Test drive: Firestorm Beta

Yesterday I gave a rapid overview of Firestorm Beta. I’ve now had more of a chance to take it for a spin, so here’s a more detailed look.

Installation

First off, make sure you completely remove any previous versions of Firestorm prior to install – in the case of Windows, probably best to restart your PC after doing so and prior to installing the Beta. The Widows installer comes in at around the same size as the official Viewer 2 installer (25 Mb) and runs a seamless install, and places 151 Mb of data onto your hard drive.

The first thing you may notice on logging in – assuming you do not rez directly – is that Firestorm has borrowed from Imprudence  / Kokua, and while a cloud you are now an orange cloud, rather than the default grey mist.

Pie Anyone?

Pie or Context – you decide

The next two things you’re liable to notice is that there is now an AO button on the bottom toolbar, and if you click on anything, you get…a pie menu! Viewer 1 lovers, your prayers are answered.

I’m going to commit sacrilege here and say that, after using Firestorm and Viewer 2 and S20 / S21 for a while – and despite Phoenix still being my primary Viewer – I actually think the pie menu is vastly overrated (particularly given it varies so widely as to where anything is, depending upon which Viewer you use; one person’s Detach is another’s More, so to speak). I’ve found the Viewer 2 context menus to be far more consistent in options faster to learn and easier to use.

This being the case, I went straight to AVATAR -> PREFERENCES and pulled up the UI Extras. Much work has been done here to bring together some great UI customisation options on the Viewer – including a check option to toggle between the pie and context menus. I’m not going to run through the options – they are all pretty self-explanatory, and to be honest, most have been available in the earlier Preview options.

Updated Preferences tabs – new options

Other tabs within Preferences have also been massively improved. The Firestorm tab now includes pretty much everything those familiar with Phoenix would expect to see – with a lot of rationalisation and simplification of tabs and options. A nice touch here is that under FIRSTORM -> GENERAL you now get a greater choice in how names and display names are seen, and you can toggle between the Viewer 2 search and the “improved Viewer 2 beta” search (currently on the Search Project Viewer) – those who wish to compare and contrast and identify improvements can now have a field day playing with both! Within this sub-tab is one of my personal favourite new additions: TURN AVATAR AROUND WHEN WALKING BACKWARDS. This is something HUDdles has long had and I’ve really missed it when relying on built-in AOs.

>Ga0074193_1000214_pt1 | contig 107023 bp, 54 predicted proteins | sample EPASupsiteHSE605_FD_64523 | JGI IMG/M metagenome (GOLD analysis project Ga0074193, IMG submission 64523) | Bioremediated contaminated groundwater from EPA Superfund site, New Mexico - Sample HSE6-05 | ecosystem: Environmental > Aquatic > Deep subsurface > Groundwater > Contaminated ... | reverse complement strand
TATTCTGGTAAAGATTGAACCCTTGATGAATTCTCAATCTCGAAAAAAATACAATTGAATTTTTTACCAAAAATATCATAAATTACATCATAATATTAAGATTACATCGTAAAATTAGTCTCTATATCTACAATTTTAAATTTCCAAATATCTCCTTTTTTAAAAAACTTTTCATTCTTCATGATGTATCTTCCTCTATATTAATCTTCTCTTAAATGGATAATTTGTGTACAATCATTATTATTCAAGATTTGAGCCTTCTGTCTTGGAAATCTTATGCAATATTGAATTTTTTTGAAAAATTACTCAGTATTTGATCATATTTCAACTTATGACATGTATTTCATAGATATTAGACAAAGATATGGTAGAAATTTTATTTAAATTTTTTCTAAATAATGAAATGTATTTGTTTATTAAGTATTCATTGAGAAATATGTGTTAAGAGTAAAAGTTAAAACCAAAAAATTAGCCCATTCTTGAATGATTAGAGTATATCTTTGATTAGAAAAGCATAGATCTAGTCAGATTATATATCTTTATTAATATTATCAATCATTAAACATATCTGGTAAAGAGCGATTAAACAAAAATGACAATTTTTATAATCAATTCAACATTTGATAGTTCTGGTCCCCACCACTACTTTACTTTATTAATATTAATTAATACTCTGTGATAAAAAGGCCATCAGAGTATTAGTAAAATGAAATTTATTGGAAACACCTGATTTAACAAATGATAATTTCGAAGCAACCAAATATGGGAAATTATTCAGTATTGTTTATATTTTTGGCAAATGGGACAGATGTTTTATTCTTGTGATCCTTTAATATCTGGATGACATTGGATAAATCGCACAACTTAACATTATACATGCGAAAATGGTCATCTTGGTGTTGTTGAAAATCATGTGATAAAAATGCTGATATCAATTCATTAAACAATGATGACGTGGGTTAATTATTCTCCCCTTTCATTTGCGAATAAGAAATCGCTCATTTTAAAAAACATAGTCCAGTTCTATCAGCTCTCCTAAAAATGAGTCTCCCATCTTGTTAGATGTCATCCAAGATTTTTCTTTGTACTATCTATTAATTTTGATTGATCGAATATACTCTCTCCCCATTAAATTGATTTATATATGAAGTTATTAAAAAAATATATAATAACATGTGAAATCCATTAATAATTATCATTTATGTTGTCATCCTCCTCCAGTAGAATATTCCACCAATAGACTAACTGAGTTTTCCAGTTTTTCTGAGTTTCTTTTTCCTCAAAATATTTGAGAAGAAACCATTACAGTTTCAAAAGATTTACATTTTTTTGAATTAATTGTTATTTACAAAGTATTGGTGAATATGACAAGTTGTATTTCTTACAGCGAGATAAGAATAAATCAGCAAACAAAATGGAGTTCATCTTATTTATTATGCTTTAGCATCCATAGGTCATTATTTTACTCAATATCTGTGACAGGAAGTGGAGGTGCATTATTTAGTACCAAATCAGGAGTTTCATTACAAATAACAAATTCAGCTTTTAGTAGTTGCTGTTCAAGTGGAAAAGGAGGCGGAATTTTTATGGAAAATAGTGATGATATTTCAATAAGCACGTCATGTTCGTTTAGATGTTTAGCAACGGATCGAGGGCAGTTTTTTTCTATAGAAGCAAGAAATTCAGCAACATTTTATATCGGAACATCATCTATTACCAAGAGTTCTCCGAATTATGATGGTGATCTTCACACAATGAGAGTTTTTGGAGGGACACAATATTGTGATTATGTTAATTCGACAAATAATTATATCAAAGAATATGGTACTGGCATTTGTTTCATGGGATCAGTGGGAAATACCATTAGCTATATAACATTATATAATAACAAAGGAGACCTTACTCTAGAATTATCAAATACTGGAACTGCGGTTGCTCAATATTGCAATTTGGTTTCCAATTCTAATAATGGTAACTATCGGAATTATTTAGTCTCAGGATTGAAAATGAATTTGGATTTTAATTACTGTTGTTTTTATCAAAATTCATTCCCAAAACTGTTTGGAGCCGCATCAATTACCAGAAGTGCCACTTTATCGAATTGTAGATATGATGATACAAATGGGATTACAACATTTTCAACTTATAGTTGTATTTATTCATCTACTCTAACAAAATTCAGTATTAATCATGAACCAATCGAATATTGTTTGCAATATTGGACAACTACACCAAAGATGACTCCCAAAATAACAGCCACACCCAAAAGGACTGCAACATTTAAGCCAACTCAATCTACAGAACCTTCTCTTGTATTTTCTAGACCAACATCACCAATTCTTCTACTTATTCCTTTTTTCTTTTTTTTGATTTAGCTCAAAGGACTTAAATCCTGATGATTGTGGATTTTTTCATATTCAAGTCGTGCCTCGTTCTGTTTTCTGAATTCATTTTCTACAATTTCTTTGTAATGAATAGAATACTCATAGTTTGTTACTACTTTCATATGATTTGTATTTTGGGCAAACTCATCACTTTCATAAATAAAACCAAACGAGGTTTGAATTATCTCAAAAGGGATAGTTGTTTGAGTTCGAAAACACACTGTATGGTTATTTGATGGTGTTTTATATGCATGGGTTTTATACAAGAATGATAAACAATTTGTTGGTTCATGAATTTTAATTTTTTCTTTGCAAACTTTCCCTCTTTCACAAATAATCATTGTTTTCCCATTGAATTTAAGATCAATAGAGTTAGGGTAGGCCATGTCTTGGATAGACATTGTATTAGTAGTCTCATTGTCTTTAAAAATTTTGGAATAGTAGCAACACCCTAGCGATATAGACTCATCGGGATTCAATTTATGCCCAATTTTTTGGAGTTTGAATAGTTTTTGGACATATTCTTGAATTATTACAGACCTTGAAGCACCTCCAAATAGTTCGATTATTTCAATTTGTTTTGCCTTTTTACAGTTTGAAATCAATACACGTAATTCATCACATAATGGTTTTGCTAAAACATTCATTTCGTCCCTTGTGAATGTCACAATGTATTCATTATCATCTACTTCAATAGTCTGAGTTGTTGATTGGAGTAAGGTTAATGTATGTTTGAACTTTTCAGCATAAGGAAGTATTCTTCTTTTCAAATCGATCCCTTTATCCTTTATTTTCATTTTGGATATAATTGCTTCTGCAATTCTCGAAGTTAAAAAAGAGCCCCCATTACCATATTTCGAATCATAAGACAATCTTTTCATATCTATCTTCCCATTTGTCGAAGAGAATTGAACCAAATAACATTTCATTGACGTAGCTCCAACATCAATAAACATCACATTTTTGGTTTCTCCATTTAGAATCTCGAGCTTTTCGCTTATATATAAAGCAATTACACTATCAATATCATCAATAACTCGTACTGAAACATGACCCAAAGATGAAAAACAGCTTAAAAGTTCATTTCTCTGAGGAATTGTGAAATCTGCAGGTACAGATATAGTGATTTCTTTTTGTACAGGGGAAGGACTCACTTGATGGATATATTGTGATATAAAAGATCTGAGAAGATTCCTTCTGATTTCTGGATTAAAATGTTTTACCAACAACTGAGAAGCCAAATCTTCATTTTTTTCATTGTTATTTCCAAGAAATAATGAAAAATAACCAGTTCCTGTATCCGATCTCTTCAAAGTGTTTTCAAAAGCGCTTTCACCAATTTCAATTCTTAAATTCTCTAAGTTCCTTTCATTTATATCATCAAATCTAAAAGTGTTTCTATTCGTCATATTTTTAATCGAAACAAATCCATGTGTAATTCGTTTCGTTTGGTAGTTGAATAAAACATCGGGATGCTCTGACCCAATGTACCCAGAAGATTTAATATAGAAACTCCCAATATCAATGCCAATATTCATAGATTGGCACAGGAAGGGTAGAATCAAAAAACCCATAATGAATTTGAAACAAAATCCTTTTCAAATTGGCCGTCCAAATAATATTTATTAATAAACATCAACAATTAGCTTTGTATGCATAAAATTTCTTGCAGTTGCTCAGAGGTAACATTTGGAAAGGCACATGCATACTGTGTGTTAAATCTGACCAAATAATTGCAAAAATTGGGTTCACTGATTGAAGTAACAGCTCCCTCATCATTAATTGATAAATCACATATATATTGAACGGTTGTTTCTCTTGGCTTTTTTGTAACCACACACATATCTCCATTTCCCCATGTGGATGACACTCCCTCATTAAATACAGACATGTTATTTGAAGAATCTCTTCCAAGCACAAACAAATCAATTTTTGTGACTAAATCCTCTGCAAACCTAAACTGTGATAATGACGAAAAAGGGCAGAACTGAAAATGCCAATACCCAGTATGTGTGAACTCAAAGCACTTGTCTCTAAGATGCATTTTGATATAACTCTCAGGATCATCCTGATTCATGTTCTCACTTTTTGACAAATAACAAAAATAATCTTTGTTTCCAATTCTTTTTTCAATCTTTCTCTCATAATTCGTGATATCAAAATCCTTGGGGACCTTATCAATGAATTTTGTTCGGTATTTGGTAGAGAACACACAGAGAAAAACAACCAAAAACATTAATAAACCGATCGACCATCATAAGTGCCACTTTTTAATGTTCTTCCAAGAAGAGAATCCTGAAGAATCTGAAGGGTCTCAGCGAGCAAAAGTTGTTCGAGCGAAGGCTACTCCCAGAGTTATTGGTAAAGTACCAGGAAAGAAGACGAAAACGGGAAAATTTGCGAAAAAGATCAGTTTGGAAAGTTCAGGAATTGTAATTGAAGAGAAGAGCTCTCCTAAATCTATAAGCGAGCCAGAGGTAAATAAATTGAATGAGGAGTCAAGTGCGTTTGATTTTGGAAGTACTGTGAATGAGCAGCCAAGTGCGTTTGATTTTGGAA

A new element to the FIRESTORM tab is the VIEW sub-tab, which brings together several camera-related functions previously scattered around the place, if available at all. Along side it, the CHAT sub-tab has been massively expanded over earlier releases – and now includes a set of options related to … radar!

I See You!

Radar tabbed

Radar is one of the biggest bones of contention in Second Life. People either love it or loathe it – with those loathing it frequently loudly and persistently screaming here, there and everywhere about it being an “invasion of privacy” and a “tool for drama” (and in the latter case, totally missing the irony in the fact that they tend to be the ones creating the drama).

If I’m honest here, almost any tool in the Viewer can be used properly or to create mischief and the radar is no exception – it is how you choose to use it, and I think it fair to say that most people use it responsibly. Those screaming on…and on…and on… about it representing an invasion of privacy would do well to remember that privacy can be invaded simply by removing camera constraints, pushing up draw distance and camming-in remotely (all possible on the “official” Viewer).

As far as I’m concerned, radar is a HUGE boon. As a former estate manager, it enabled me to identify problem people / areas quickly, get directly to them and deal with matters / provide assistance. Combined with other tools, it enabled me to deal with trouble remotely and confirm the required action had been taken. Even today I find it very useful at times – and it is one of the reasons I’ve stuck it out with Phoenix for so long. Well, no more. I’m in love with the improved Firestorm radar.

Aswith the Preview, Radar forms a part of the PEOPLE tab on the Sidebar – but is much improved. For a start there is an optional minimap display; you can also adjust the scan range for the radar and alter the way avatar and adisplay names are displayed.

If you want a more Phoenix-like radar display, simply go to the tab PREFERENCES (shown in the image), uncheck the show minimap option, and then undock the PEOPLE tab from the sidebar and resize accordingly; however, be aware that doing so can make scrolling through your friend list a tad more tiresome. As with Phoenix, the radar also includes a right-click option when highlighting specific names, allowing you to IM people, etc.

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